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U.S. identifies the 3 service members who were killed in drone strike in Jordan

From left, Spc. Breonna Alexsondria Moffett, Sgt. William Jerome Rivers and Spc. Kennedy Ladon Sanders were identified as the three soldiers killed in a drone attack in Jordan.
U.S. Army Reserve Command
From left, Spc. Breonna Alexsondria Moffett, Sgt. William Jerome Rivers and Spc. Kennedy Ladon Sanders were identified as the three soldiers killed in a drone attack in Jordan.

Updated January 28, 2024 at 8:26 PM ET

President Biden is vowing to respond after a drone strike linked to Iran killed three U.S. service members and wounded at least 34 others. The number of wounded is expected to "fluctuate," according to U.S. Central Command.

The aerial drone struck American troops stationed in northeast Jordan near the Syrian border early Sunday.

"We had a tough day last night in the Middle East. We lost three brave souls," Biden said during a stop at Brookland Baptist church in West Columbia, S.C. After leading a moment of silence, Biden said: "And we shall respond."

The attack occurred at a support base known as Tower 22. A U.S. defense official told NPR the strike likely hit a barracks.

Tower 22 supports the Al-Tanf Garrison in southeastern Syria, where U.S. special operations have long operated in tandem with other countries in combating Islamic State militants. About 350 U.S. Army and Air Force personnel are deployed to the base.

Central Command said at least eight service members were evacuated out of Jordan to receive higher level care but they are in stable condition.

A U.S. official told NPR that the service members' injuries vary, with many suffering from traumatic brain injury. There are also reports of a spinal injury and at least one case of a shrapnel wound.

It marks the first deadly attack on U.S. forces in the Middle East since the Israel-Hamas broke out with the Hamas attacks on Israel on Oct. 7. The U.S. has been attempting to contain the conflict and prevent it from spreading further in the region.

Iranian officials deny the country had any involvement in the drone strike, according to the state-run IRNA news agency.

The Islamic Resistance in Iraq, a coalition of militias backed by Iran, claimed credit for the attack. The group called it revenge for America's military presence in the region and the Palestinian death toll in Gaza. More than 25,000 people have been killed in Gaza, according to Gaza's health ministry.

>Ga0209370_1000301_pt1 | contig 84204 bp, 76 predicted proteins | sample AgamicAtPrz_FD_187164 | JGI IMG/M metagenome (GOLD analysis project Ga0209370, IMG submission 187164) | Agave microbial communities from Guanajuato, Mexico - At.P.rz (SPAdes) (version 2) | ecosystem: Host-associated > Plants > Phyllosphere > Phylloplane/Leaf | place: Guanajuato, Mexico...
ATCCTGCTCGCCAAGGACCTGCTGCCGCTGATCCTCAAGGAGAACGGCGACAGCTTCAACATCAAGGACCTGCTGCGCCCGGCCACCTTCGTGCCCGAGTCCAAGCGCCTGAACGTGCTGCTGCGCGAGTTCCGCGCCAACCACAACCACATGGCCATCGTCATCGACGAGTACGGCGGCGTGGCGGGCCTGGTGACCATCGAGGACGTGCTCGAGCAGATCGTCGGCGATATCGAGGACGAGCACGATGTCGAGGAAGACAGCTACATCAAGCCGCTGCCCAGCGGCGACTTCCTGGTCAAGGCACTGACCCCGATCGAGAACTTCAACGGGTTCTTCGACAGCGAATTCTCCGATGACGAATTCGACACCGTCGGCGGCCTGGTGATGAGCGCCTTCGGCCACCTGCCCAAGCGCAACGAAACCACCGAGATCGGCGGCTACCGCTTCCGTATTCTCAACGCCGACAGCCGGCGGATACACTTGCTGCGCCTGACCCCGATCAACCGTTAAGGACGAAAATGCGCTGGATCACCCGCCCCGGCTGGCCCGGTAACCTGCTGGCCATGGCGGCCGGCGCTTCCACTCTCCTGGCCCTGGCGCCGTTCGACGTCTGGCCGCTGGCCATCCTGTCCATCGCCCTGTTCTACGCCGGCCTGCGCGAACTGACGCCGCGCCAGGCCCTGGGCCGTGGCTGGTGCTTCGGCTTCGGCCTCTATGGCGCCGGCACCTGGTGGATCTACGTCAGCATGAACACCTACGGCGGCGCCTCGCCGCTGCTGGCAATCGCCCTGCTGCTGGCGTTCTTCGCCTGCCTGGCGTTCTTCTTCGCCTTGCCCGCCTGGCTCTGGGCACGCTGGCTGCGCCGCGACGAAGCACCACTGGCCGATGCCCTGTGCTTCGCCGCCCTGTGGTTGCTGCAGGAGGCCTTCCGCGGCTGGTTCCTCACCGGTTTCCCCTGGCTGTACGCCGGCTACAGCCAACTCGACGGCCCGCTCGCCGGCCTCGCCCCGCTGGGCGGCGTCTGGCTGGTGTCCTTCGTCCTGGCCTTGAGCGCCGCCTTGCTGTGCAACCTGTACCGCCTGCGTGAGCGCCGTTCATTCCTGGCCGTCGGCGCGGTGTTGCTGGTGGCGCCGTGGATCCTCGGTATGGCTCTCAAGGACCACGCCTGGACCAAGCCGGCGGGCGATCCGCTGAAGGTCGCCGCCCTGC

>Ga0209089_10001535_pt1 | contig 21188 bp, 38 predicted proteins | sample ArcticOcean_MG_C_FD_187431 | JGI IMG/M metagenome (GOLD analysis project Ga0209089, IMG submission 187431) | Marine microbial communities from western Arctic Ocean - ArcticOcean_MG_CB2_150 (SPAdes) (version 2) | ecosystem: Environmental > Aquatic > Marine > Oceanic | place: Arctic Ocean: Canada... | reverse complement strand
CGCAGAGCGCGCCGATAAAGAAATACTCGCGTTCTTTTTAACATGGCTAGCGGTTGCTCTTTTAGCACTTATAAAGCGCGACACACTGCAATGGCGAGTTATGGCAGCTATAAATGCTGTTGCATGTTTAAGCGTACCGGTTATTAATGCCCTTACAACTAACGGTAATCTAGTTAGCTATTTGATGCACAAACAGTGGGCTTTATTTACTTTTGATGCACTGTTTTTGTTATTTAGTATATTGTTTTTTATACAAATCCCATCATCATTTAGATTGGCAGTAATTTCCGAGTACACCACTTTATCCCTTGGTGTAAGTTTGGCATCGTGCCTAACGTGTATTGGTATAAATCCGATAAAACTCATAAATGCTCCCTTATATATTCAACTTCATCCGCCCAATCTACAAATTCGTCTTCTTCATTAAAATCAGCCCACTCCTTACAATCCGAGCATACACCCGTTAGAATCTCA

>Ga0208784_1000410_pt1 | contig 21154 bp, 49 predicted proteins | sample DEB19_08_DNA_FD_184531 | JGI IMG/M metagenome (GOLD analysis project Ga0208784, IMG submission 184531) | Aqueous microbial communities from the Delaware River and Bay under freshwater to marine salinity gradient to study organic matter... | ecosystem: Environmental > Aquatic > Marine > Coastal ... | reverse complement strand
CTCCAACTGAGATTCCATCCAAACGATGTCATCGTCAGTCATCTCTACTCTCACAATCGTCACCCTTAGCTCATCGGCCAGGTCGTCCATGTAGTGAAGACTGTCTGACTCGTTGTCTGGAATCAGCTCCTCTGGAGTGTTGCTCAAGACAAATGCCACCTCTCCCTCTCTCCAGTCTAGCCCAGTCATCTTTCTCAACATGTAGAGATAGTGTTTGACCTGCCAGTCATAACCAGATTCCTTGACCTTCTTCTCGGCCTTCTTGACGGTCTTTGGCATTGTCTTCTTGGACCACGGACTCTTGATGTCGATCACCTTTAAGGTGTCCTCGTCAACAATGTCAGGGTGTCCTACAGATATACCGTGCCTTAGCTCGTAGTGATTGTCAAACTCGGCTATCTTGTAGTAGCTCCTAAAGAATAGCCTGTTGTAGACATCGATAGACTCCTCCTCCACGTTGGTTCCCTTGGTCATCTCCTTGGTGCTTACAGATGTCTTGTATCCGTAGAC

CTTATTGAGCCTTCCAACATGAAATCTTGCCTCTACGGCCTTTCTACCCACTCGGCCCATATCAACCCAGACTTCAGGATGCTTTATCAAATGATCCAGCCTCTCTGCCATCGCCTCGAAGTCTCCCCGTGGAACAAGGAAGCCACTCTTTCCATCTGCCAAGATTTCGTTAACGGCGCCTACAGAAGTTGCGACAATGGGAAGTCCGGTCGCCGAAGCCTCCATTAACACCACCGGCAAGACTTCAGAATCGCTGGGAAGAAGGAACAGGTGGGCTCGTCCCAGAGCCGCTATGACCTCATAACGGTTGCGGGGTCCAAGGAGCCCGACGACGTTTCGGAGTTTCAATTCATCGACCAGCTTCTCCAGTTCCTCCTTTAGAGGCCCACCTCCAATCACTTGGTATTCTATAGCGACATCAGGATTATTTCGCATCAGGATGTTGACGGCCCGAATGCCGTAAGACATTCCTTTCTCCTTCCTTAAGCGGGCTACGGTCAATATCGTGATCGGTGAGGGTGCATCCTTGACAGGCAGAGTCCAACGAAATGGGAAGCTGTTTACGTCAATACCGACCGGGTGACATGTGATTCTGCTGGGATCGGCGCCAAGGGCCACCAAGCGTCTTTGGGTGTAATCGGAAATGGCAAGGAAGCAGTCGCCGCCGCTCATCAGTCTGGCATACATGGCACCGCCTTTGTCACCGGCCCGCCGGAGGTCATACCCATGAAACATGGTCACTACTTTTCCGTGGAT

The Islamic Resistance in Iraq claimed to have attacked a total of four military bases on Sunday — three of which are U.S. bases in Syria and on the Syrian-Jordanian border, and one belonging to Israel. There has been no confirmation of other attacks from U.S. officials.

Defense Secretary Lloyd Austin described the service members as "brave Americans" who were deployed to northeastern Jordan to "work for the lasting defeat of ISIS."

"The President and I will not tolerate attacks on American forces, and we will take all necessary actions to defend the United States, our troops, and our interests," he said in a statement.

U.S. Central Command said it is in the process of notifying the families of the service members.

About 900 U.S. troops are stationed in Syria and 2,500 in Iraq, largely to help fight ISIS. Since the Israel-Hamas war started, Iranian-linked forces have carried out more than 140 attacks in those two countries.

Earlier this month, Central Command said a "number" of U.S. military personnel were evaluated for traumatic brain injuries after Iran-backed groups launched multiple ballistic missiles and rockets on an airbase in western Iraq. Most of the missiles were intercepted but at least one Iraqi service member was wounded, it added.

In December, three U.S. service members were injured, one critically, by a drone strike in northern Iraq. In response, the U.S. said it carried outmultiple airstrikes against facilities used by militants

This is a developing story. We will update as we learn more. NPR's Tom Bowman contributed reporting.
Copyright 2024 NPR. To see more, visit https://www.npr.org.

Juliana Kim
Juliana Kim is a weekend reporter for Digital News, where she adds context to the news of the day and brings her enterprise skills to NPR's signature journalism.